In a rare Sunday night session the California State Assembly managed to pass a bill closing the state's budget deficit, albeit by means that the Governor and state Republicans disapprove of.
Should the Senate use its Democratic majority to push it through as well, it will land on the Governor's desk just in time for him to veto it.
According to Democrats, the latest budget offering retains social programs like CalWORKS, Cal Grants, and Healthy Families, although they inflict cuts. The Governor had proposed nixing the programs all together.
The Democrat-backed plan also raises new revenue for the state by adding an additional $1.50 per-pack tax on cigarettes and including a 9.9% "severance" tax on oil companies who use the state to pump oil. An additional $15 increase to the vehicle license fee is also proposed in the plan, and the money is directed towards state parks. In return, the plan calls for state parks to offer incentives like free parking or free admission to the public.
Assembly Speaker Karen Bass said that the plan is good for California.
"We accept all of the Governor's realistic proposals, we protect the safety net and the real California families who depend on it, we prevent additional harmful cuts to education and we protect middle class families who are depending on Cal Grants for college in two months," she said. "In this budget there is shared pain all around. In the interests of fairness we are asking oil companies and voluntary users of tobacco products to share in that sacrifice."
Republicans scoffed at the plan, which they say is unconstitutional because it bypasses the required 2/3 vote to raise taxes. While Democrats hold a strong majority in both houses, they lack the ability to provide a 2/3 majority without a few Republican votes.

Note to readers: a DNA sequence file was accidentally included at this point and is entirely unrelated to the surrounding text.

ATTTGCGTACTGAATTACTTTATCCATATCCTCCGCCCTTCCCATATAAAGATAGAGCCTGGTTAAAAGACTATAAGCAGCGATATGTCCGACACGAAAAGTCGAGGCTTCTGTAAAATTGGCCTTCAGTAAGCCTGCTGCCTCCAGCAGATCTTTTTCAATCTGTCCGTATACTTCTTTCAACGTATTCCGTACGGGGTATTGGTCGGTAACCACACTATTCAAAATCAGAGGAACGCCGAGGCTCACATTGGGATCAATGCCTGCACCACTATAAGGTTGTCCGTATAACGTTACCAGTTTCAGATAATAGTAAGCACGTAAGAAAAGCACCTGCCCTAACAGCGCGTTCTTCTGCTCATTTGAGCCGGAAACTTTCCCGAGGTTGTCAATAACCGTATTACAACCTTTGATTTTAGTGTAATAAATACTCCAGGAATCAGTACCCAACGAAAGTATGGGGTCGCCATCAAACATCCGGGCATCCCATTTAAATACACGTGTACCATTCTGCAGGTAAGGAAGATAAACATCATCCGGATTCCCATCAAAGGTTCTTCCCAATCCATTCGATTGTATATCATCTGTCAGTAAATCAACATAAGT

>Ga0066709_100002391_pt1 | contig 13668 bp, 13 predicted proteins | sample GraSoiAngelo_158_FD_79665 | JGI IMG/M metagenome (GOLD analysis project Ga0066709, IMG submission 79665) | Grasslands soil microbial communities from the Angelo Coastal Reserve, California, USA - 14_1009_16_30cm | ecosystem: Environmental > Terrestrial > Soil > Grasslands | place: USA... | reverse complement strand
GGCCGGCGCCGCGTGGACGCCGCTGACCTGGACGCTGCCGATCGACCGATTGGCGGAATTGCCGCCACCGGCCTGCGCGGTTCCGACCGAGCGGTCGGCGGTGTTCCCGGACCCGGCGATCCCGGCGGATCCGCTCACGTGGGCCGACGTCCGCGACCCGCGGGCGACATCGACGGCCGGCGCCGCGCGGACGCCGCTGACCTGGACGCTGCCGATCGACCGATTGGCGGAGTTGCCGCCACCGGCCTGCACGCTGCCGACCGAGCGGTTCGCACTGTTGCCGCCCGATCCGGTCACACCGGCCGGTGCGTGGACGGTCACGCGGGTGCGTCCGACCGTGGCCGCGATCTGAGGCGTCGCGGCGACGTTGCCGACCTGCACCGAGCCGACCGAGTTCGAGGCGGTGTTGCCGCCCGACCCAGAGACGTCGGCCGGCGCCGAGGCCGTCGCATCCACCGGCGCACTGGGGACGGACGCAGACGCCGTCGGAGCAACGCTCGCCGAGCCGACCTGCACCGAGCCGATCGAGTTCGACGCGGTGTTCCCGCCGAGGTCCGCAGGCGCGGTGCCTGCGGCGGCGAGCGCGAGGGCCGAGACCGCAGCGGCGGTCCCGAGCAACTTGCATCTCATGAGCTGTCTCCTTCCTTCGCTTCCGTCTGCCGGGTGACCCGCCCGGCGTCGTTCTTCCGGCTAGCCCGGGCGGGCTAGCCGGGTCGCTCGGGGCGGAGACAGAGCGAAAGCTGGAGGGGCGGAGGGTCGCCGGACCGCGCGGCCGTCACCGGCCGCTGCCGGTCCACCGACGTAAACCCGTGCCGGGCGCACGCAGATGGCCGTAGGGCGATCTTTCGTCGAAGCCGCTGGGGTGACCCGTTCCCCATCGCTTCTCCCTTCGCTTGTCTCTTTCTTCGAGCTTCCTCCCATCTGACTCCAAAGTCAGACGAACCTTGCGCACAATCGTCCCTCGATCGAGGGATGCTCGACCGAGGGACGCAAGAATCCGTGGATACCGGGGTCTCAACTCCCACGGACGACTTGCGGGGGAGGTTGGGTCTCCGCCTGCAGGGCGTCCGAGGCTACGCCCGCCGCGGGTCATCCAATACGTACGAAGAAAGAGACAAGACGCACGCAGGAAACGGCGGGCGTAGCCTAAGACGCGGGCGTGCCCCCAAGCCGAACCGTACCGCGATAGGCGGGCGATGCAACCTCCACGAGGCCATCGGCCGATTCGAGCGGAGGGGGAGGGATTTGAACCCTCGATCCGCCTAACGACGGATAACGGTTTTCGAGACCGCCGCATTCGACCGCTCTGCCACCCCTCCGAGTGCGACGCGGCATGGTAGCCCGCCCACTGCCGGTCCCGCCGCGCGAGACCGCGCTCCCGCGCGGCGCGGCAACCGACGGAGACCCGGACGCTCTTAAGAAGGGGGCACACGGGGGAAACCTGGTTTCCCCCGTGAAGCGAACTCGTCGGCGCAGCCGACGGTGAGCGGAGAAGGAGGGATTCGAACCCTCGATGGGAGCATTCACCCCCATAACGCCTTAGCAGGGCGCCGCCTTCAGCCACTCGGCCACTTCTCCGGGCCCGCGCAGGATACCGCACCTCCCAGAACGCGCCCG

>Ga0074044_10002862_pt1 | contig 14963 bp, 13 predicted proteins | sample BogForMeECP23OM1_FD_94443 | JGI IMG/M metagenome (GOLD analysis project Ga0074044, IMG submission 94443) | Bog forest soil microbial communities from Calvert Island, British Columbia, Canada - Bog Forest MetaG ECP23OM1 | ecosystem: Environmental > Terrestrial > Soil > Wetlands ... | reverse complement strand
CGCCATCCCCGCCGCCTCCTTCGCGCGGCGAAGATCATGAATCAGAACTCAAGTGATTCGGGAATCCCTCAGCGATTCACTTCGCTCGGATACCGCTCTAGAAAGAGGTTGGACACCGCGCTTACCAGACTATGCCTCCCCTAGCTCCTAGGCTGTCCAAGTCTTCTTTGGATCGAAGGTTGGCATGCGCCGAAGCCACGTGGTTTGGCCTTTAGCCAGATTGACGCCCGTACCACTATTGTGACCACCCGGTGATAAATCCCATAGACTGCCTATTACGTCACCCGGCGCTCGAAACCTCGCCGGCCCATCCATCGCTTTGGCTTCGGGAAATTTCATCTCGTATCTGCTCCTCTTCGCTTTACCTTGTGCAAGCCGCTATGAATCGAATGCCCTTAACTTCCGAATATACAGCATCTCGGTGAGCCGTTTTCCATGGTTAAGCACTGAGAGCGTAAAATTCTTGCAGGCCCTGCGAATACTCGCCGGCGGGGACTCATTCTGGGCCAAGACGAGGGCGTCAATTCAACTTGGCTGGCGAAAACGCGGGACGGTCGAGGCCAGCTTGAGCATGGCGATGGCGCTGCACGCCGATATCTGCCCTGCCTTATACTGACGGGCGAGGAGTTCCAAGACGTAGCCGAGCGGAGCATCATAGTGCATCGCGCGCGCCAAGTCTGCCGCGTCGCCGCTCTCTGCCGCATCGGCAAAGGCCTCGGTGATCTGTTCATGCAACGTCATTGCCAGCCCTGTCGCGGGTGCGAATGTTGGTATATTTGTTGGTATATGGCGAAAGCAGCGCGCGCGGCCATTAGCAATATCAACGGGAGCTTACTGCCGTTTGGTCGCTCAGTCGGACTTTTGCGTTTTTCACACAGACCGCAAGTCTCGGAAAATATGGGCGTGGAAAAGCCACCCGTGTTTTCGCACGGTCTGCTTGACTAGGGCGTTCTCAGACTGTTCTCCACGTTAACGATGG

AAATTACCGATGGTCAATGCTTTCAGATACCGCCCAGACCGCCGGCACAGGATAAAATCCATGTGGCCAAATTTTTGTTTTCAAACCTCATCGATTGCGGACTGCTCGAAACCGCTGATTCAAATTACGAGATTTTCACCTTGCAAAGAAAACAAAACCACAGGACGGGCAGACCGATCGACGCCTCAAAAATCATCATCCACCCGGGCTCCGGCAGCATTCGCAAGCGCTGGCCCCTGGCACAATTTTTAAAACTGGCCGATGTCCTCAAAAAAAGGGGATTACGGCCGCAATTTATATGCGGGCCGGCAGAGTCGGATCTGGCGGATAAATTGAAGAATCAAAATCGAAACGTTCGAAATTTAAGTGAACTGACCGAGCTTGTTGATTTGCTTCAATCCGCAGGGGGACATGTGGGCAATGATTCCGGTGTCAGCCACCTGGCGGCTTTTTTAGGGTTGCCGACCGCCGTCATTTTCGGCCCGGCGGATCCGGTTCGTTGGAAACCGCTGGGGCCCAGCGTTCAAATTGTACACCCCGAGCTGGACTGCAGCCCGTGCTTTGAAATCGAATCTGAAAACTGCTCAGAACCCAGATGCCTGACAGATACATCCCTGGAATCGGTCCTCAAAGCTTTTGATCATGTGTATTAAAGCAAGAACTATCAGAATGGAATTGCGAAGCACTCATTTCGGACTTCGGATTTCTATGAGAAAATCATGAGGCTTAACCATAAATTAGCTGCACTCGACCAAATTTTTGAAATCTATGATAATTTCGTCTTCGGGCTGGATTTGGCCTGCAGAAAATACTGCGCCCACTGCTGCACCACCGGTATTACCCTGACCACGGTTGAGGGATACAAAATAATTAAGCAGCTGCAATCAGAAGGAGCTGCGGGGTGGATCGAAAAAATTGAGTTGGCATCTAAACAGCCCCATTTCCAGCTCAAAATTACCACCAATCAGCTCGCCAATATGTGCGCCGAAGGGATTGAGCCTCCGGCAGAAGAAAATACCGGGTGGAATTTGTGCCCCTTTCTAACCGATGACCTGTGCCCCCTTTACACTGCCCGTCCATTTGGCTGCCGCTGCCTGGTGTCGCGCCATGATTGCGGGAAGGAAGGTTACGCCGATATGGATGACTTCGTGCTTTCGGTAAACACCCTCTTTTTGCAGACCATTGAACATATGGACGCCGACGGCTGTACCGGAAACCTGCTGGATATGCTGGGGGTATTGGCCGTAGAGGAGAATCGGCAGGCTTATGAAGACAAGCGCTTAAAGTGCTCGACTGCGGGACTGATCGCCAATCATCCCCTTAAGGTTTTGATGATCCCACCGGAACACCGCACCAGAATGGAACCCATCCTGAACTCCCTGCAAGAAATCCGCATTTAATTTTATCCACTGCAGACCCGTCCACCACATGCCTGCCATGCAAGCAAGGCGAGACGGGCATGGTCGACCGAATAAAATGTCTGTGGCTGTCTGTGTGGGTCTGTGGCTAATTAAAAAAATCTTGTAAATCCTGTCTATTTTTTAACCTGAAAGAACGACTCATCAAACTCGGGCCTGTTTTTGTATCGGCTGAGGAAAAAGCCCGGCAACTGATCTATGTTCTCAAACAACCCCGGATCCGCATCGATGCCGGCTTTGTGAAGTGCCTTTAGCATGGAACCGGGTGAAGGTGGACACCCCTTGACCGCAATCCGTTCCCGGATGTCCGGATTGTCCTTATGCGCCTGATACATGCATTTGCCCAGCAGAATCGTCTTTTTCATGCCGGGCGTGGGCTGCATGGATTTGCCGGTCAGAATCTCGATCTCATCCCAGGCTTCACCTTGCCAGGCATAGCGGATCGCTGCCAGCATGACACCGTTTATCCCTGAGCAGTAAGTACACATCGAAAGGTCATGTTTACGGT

"We go down a slippery slope when we make the argument that the hurt to the people is so great that we can just ignore the constitution this time," said Assembly Republican Leader Sam Blakeslee.
Republicans said that the legislation ignores the will of the voters, who shot down a host of tax increases in November, and that its cuts don't go deep enough to close the $24 billion budget deficit.
"The public deplores gimmicks," Blakeslee said. "The public wants Republicans and Democrats to work together."
Shortly after the Assembly Democrats passed the bill, Governor Arnold Schwarzenegger released a statement indicating that the legislation would die on his desk.
"I will veto any majority vote tax increase bill that punishes taxpayers for Sacramento's failure to live within its means. The legislature will have a difficult time explaining to Californians why they are running floor drills the day before our budget deadline. We do not have time for any more floor drills or partial solutions. It's time for the legislature to send me a budget that solves our entire deficit without raising taxes."
With one day left before California officially runs out of money and starts issuing IOUs, it seems apparent that the state leadership will remain at an impasse.
To let the Governor know how you feel about the State budget, you can send him a message by clicking here. 
If you do take the time to express your thoughts, you would be well served to copy and paste your message into an email and also send it to the legislature leadership, and to our representatives Assemblyman Cameron Smyth, Senator George Runner, and Senator Tony Strickland. Their email addresses and/or contact websites are listed below.
Karen Bass (D) - Speaker of the California State Assembly
Senator Darrell Steinberg (D) - President pro Tempore of the California State Senate.
Dennis Hollingsworth (R) - Senate Republican Leader
Sam Blakeslee (R) - Assembly Republican Leader
Assemblyman Cameron Smyth
Senator George Runner
Senator Tony Strickland